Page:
Preview · Article · Feb 2015 · International Journal of Hypertension
[Show abstract][Hide abstract] ABSTRACT: Objectives:
Vitamin D deficiency is now being recognized as an emerging problem worldwide. Obesity has been found to be associated with lower serum 25-hydroxyvitamin D [25(OH)D] concentrations due to various mechanisms. There is increasing evidence showing the extraskeletal health benefit of vitamin D. Previous studies demonstrated the relationship between vitamin D and adiposity. However, the association between vitamin D status and skeletal muscle mass has not been established in healthy obese individuals in tropical countries. The aim of this cross-sectional study was to assess vitamin D status and its relationship to serum 25(OH)D concentrations and body composition, including skeletal muscle mass (SMM) and adiposity in healthy obese individuals without diabetes who live in Thailand, which is located near the equator.
We enrolled 163 obese Thai individuals (59.5% women) from the obesity clinic at the Ramathibodi Hospital, Mahidol University, in Bangkok, Thailand.
The prevalence of vitamin D deficiency (<20 ng/mL) and vitamin D inadequacy (<30 ng/mL) were 49 (30.1%) and 148 (90.8%), respectively. In all, 98% of the individuals with body mass index >35 kg/m(2) had vitamin D inadequacy. Serum 25(OH)D concentrations were negatively associated with percent body fat (%BF) (r = -0.23; P = 0.003). Moreover, vitamin D status was positively associated with SMM (r = 0.18; P = 0.03) and the association remained after controlling for body fat mass and age (P = 0.003). Interestingly, in the individuals with lowest tertile of %BF, multiple linear regression analysis revealed that the significant positive predictors of %SMM were vitamin D status and male sex; the negative predictor was the body mass index after adjusting for age and exercise duration.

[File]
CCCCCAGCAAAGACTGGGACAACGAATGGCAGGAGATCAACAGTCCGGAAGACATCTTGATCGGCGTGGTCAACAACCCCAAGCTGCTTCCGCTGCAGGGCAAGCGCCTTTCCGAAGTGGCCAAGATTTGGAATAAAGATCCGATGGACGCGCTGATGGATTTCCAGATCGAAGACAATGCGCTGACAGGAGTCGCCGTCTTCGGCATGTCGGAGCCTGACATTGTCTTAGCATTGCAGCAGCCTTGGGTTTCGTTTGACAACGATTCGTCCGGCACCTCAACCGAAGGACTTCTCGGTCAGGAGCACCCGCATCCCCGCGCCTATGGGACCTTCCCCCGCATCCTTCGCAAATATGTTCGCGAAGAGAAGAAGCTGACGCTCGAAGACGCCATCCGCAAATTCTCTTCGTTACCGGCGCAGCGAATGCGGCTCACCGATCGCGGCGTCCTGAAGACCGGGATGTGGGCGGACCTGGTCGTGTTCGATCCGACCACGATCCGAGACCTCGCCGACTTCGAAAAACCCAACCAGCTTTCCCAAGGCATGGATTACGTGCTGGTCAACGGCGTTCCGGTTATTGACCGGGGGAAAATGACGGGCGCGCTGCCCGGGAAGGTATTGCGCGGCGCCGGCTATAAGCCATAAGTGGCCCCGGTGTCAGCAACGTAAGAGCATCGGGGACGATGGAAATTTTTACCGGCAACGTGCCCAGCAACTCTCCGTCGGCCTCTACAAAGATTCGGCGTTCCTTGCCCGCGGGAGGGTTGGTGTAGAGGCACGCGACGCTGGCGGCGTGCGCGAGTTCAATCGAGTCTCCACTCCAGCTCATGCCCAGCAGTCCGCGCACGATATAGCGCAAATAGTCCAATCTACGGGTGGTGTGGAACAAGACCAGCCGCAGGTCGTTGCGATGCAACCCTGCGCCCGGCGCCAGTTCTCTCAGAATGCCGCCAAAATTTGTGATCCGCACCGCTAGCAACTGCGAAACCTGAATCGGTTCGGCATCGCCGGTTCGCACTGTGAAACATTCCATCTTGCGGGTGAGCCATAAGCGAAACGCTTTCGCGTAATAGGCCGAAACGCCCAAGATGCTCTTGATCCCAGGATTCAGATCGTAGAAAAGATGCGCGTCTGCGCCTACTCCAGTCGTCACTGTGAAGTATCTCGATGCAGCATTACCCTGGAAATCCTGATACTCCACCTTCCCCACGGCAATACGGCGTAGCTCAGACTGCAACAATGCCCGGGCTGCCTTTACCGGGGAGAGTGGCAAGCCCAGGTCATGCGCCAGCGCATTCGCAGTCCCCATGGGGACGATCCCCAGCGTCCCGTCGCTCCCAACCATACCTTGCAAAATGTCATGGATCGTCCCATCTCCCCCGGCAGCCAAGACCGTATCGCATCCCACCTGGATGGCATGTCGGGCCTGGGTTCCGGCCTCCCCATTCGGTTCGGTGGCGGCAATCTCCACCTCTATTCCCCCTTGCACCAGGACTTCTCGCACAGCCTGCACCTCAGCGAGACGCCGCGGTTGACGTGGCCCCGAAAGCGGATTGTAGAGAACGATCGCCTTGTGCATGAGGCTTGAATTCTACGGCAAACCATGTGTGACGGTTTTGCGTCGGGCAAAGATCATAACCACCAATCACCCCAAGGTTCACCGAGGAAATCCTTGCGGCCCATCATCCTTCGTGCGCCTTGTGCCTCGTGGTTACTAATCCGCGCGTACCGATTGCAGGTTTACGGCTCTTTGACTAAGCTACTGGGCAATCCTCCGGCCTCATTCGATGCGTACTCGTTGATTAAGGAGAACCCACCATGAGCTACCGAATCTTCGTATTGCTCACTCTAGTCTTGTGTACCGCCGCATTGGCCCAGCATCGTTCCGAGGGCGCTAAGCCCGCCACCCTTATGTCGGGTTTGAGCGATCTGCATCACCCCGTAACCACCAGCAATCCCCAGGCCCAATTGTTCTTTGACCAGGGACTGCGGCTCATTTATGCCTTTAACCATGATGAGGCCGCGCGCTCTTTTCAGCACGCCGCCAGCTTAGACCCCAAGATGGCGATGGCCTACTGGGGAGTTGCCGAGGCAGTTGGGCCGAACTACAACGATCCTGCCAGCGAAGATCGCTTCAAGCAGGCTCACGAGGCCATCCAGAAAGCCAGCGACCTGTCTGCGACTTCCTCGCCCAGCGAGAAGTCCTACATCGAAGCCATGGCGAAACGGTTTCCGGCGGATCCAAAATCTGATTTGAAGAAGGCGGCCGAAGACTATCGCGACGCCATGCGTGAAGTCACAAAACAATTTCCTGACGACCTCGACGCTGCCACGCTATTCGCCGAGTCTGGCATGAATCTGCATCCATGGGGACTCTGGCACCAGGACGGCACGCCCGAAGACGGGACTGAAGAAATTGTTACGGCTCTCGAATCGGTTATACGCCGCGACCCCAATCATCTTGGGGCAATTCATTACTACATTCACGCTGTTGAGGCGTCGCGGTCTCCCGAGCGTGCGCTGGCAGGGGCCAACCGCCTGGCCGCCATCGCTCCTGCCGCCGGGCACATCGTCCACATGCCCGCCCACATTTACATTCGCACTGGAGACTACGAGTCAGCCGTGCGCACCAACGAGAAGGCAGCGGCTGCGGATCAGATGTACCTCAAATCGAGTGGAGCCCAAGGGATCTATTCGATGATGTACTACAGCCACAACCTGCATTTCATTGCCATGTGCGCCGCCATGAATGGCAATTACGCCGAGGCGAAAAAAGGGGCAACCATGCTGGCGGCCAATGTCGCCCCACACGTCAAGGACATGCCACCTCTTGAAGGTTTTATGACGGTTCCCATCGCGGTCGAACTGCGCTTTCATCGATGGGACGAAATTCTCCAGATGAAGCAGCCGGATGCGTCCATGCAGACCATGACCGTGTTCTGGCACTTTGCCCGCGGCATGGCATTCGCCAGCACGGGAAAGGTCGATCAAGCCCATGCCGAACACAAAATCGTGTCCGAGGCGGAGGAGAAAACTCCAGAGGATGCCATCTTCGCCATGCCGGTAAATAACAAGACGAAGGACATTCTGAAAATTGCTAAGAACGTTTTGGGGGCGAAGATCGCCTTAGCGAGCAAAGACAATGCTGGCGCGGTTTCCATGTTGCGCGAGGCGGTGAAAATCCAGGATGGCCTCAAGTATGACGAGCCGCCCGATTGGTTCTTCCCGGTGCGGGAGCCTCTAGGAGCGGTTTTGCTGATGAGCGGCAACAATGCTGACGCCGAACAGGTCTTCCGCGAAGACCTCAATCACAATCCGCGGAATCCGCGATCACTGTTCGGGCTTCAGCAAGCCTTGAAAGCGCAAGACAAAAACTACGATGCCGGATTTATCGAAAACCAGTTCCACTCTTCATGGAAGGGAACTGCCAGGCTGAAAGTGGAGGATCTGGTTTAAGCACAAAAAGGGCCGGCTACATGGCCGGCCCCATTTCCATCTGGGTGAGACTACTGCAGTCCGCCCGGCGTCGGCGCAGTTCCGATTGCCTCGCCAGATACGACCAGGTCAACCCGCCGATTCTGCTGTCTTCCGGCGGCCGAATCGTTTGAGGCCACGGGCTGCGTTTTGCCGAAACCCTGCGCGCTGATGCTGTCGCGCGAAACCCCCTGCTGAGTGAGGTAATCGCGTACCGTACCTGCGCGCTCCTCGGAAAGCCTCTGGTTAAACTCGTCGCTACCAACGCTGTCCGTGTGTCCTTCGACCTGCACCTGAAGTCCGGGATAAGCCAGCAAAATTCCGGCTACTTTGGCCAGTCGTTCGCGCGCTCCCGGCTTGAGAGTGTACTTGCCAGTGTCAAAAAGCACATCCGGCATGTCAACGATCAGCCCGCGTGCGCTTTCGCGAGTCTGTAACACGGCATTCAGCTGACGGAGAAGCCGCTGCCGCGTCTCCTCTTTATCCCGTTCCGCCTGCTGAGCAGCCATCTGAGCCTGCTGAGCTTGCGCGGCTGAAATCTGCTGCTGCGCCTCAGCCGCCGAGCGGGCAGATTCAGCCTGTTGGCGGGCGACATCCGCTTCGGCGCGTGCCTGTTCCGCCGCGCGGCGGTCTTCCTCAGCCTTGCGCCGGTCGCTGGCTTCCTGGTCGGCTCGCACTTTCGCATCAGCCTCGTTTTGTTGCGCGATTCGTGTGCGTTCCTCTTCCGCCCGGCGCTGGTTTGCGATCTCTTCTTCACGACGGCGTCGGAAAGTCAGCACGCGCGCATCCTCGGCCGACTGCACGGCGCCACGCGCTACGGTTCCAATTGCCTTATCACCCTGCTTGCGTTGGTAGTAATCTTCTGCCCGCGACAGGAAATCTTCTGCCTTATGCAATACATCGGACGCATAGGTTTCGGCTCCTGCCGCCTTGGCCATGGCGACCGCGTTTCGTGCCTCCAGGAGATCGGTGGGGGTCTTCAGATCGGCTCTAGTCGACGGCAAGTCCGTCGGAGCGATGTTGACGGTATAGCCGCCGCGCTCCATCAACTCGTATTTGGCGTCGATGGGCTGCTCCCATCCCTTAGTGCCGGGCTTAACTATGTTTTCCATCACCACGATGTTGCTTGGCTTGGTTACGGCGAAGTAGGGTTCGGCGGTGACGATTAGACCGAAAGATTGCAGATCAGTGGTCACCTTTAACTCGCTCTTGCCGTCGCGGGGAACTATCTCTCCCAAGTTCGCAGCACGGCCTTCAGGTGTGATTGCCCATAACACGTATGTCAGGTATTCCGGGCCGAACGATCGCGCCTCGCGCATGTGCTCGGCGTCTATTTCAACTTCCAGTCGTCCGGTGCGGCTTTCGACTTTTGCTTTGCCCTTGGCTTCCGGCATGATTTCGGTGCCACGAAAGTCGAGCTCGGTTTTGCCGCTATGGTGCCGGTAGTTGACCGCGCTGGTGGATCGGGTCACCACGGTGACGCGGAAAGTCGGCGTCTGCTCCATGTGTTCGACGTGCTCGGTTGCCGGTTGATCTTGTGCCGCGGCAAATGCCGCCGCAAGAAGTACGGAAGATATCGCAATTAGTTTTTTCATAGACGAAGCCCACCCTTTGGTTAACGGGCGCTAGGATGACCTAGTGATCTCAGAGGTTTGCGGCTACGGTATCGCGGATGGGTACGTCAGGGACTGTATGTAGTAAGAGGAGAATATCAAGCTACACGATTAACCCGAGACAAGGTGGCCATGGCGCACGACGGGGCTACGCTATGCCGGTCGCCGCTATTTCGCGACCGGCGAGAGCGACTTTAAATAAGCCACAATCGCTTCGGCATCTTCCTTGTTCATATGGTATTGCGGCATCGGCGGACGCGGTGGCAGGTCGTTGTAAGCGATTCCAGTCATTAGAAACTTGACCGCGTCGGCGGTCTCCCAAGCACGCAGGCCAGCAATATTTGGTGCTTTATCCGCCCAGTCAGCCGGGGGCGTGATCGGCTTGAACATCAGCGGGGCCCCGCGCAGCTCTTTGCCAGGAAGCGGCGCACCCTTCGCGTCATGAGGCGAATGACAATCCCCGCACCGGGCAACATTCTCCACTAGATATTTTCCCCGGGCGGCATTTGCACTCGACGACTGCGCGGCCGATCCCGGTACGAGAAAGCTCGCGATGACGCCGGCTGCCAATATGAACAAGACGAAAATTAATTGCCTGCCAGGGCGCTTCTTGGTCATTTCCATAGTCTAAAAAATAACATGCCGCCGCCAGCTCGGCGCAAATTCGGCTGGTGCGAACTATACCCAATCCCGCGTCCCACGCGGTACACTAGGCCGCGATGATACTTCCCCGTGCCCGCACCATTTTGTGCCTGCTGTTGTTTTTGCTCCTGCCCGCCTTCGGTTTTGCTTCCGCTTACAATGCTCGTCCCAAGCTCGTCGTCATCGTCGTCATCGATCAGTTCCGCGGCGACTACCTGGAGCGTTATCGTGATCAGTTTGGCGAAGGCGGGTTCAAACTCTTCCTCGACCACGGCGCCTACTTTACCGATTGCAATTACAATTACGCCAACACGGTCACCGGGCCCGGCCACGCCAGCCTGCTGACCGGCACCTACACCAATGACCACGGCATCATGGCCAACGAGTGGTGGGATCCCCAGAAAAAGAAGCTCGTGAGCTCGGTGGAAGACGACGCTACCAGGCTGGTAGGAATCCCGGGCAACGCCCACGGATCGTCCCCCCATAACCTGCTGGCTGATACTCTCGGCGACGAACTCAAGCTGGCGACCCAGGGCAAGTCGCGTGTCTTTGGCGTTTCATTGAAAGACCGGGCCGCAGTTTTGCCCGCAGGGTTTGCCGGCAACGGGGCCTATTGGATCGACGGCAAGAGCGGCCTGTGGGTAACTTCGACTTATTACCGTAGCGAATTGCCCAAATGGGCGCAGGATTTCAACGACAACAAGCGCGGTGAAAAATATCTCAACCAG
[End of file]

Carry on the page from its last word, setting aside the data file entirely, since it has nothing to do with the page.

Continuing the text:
Our study demonstrated the high prevalence of vitamin D deficiency in obese, Thai populations without diabetes. Vitamin D status was an independent predictor of %SMM of patients with lowest tertile of %BF. We speculated that adiposity might play a role in the relationship of vitamin D and SMM.
[Show abstract][Hide abstract] ABSTRACT: Objective: Vitamin D deficiency is related to increased risks of a number of diseases. To date, at least three candidate genes, i.e. vitamin D binding protein gene (GC), CYP2R1 and DHCR7/NADSYN1, have been associated with serum 25-hydroxyvitamin D (25(OH)D), but their influence on the prevalence of vitamin D deficiency in relation to other known risk factors has not been clearly defined.Methods: Subjects consisted of 4,476 individuals aged 14-93 years from the Thailand 4th National Health Examination Survey (2008-2009) and the Electricity Generating Authority of Thailand (EGAT) (2008) cohorts. The GC rs2282679 polymorphism on chromosome 4q12-q13 was genotyped by real-time PCR. Serum 25(OH)D was measured by liquid chromatography/tandem mass spectrometry. Vitamin D deficiency was defined as a 25(OH)D concentration lower than 20 ng/mL.Results: Data were expressed as mean ± SD. There were 2,747 (61.4%) males and 1,729 (38.6%) females in the study, with an average BMI of 23.7 ± 4.2 kg/m2 and a mean total 25(OH)D of 28.9 ± 9.0 ng/mL. Serum 25(OH)D levels decreased progressively with the presence of the C allele. Using multiple logistic regression analysis, vitamin D deficiency was significantly associated with the GC rs2282679 genotype (OR per C allele 1.80, 95% CI 1.57-2.01) independent of established risk factors for vitamin D deficiency including age, gender and body mass index.Conclusion: Vitamin D binding protein gene polymorphism is associated with lower 25(OH)D levels independent of age, gender and adiposity in Thais.
No preview · Article · Nov 2014 · Endocrine Practice
[Show abstract][Hide abstract] ABSTRACT: Dear Editor,We read with interest the comments by Agilli et al.  on our study of causal relationship between the AHSG gene and BMD through fetuin-A and BMI: multiple mediation analysis . We had applied mediation analysis to assess causal effects of fetuin-A on BMD through BMI. A causal association diagram was constructed [3, 4] with mediator ln[fetuin-A] and BMI, and the outcome of interest of bone mineral density (BMD), and confounding factors including age, gender, smoking, recreation, and work/travel physical activities, see Fig. 1. Three equations were constructed adjusting for confounders in each pathway.Fig. 1Causal association diagram with AHSG (rs2248690) exposure, mediator 1n[fetuin-A] and body mass index (BMI), outcome bone mineral density (BMD), and confounding variable ZAgilli et al.  commented that our analyses were not adjusted for other factors that are also associated with fetuin-A level, e.g., inflammation and infection, rheumatoid arthritis, obesity, diabetes ...
Full-text · Article · Oct 2014 · Osteoporosis International